A statement from Chancellor McRaven and President Fenves pleading for the release of former UT graduate student was announced Monday.
Omid Kokabee has been imprisoned in his home country of Iran since January 2011. The Iranian government imprisoned Kokabee after he refused to contribute to the country’s military research. No statement has been released by the previous chancellor.
“Given Mr. Kokabee’s current physical condition, Chancellor McRaven made the decision to write a joint letter with President Fenves,” UT system spokewoman Jenny LaCoste-Caputo said.
Chancellor Cigarroa felt it was appropriate for official statements on the situation to come from the campus president, Caputo said.
Physics professor Herb Berk said Kokabee was a physics student who had only studied at the University for one semester before traveling back home.
“He was here for just a few months, just one term, when he went back to Iran to visit his family and was arrested there,” Berk said.
Berk has been involved in efforts to release Kokabee for the past four years, and chaired the American Physical Society’s Committee on International Freedom of Scientists from 2014 to 2015.
“We were able to organize a petition that got 33 Nobel laureates to sign, asking for Kokabee’s freedom,” Berk said.
Berk said they asked not only for release, but for a transfer to a hospital due to Kokabee’s deteriorating health and more recent diagnosis of kidney cancer.
“We’ve written several letters in the past when he was getting ill asking them to at least hospitalize Kokabee, and he didn’t get hospitalized until very recently, and he already had a tumor at that point,” Berk said.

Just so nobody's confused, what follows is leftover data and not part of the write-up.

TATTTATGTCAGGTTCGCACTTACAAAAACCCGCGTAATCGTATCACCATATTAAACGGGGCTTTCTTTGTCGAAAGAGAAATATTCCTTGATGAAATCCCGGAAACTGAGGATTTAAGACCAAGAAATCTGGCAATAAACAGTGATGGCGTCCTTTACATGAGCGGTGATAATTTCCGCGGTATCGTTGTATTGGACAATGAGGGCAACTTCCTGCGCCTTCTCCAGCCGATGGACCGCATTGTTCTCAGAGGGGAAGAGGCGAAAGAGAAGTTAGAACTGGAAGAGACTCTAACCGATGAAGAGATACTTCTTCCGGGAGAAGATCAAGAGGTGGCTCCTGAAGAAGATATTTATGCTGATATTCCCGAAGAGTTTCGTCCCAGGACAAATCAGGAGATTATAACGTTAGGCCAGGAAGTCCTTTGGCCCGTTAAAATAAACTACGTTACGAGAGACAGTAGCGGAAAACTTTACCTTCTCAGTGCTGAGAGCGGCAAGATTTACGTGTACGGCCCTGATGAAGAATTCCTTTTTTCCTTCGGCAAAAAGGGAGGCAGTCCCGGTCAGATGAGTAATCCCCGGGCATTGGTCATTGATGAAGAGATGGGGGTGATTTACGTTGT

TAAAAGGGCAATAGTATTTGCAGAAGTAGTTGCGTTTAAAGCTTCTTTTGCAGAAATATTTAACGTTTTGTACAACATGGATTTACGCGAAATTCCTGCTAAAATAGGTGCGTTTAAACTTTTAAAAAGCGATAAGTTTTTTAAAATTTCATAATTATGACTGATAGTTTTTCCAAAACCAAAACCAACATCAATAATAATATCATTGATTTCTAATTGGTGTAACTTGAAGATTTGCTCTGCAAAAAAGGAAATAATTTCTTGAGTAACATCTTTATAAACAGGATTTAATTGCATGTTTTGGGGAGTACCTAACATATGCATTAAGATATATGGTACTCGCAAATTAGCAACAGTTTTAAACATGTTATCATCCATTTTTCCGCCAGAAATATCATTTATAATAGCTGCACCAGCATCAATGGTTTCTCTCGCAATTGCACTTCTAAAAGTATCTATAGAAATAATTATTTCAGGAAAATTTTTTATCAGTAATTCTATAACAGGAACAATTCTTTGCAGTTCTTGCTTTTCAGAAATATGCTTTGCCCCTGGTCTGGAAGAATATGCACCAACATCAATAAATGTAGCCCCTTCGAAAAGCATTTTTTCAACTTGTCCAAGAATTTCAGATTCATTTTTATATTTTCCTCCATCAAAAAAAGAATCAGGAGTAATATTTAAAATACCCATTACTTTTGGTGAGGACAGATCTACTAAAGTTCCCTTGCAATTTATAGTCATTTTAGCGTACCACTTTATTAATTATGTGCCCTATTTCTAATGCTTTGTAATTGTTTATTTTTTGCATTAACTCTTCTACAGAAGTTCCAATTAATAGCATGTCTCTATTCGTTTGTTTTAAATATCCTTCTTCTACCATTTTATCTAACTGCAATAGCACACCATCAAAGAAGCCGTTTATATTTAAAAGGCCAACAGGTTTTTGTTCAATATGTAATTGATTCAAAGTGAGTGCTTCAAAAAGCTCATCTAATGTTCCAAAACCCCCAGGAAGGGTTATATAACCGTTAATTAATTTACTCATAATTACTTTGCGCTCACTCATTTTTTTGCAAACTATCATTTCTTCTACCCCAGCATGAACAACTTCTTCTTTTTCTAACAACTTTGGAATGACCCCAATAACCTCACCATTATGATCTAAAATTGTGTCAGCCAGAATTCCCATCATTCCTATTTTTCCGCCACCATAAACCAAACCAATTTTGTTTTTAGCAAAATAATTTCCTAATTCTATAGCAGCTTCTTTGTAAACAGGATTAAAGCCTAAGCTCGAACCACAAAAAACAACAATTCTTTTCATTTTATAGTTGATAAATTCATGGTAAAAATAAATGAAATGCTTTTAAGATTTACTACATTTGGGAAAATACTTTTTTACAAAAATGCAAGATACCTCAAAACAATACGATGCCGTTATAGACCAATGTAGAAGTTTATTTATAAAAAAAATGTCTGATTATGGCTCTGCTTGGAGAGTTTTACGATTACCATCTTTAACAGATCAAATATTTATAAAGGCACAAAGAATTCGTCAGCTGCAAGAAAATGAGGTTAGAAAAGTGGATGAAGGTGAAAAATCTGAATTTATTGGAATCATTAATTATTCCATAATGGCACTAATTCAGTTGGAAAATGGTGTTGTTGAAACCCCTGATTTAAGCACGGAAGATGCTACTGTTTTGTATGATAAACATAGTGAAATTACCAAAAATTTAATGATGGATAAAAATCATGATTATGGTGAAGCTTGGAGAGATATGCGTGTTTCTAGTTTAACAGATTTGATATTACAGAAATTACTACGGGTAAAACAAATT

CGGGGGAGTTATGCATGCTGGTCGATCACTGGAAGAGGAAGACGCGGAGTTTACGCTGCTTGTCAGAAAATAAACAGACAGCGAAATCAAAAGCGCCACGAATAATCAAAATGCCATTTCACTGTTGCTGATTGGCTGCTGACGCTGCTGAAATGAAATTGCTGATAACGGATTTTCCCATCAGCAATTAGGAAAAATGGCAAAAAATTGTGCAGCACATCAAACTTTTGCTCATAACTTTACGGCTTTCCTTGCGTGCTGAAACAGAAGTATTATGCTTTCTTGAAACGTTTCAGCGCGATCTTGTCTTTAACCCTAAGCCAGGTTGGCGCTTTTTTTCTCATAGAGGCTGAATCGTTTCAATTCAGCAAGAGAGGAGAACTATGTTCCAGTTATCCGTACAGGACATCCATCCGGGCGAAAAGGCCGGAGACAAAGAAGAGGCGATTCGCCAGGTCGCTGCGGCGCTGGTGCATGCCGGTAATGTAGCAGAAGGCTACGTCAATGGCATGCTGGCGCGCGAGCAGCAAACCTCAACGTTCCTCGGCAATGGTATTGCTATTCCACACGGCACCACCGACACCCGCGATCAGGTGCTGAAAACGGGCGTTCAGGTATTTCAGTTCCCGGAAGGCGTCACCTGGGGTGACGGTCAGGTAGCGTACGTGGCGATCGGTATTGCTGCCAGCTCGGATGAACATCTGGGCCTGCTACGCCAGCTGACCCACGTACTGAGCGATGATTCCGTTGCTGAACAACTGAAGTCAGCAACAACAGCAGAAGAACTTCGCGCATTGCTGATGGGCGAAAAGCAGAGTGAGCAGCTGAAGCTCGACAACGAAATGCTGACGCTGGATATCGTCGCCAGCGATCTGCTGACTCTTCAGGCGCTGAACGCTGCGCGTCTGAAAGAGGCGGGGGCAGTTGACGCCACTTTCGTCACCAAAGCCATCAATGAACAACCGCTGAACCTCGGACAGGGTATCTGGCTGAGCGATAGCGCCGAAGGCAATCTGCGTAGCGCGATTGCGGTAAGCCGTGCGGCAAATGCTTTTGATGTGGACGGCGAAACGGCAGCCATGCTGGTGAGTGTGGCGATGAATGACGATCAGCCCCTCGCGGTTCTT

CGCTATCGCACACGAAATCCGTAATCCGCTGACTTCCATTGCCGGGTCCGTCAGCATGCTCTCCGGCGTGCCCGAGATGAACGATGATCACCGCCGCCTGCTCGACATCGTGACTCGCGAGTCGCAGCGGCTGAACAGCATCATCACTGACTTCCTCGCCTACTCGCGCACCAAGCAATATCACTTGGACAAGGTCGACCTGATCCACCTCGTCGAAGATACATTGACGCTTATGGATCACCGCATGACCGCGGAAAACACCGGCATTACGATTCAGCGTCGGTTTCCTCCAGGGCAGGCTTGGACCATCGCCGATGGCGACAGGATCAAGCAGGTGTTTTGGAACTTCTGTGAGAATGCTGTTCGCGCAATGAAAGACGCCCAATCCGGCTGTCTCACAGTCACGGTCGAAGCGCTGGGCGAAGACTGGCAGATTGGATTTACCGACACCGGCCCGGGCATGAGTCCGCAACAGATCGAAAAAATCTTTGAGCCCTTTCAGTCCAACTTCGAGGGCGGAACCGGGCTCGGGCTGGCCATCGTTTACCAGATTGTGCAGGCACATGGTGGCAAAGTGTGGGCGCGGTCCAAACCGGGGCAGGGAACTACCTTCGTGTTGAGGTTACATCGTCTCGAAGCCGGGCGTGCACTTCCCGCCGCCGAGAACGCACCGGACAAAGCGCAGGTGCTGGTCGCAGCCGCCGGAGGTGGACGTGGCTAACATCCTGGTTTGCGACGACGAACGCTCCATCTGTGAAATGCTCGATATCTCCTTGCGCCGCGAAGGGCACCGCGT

Berk said the most recent ruling involved conflicting legal conclusions.
“The last news we obtained was that the supreme court of Iran ruled his grounds for imprisonment were void, or not correct,” Berk said.
The court that convicted Kokabee ruled they don’t have to follow the supreme court’s ruling, claiming their reason for imprisonment was still justified, Berk said.
“I think a majority of Iranian scientists would very much like to see Kokabee released,” Berk said.
Physics junior Matthew Durbin said it was quite a big deal for physics students, that the president of UT contacted the supreme leader through the embassy.
“I do research at a nuclear reactor, and I plan to have a career in nuclear physics,” Durbin said. “In America I wont likely face that situation the way Omid did. I hope I would have the courage Omid did. It is quite remarkable, what he is taking for what he believes in.”
Durbin said this happens more than is often talked about.
“It is saddening that this sort of thing, is a very real part of our world. Particularly for the scientific community,” Durbin said.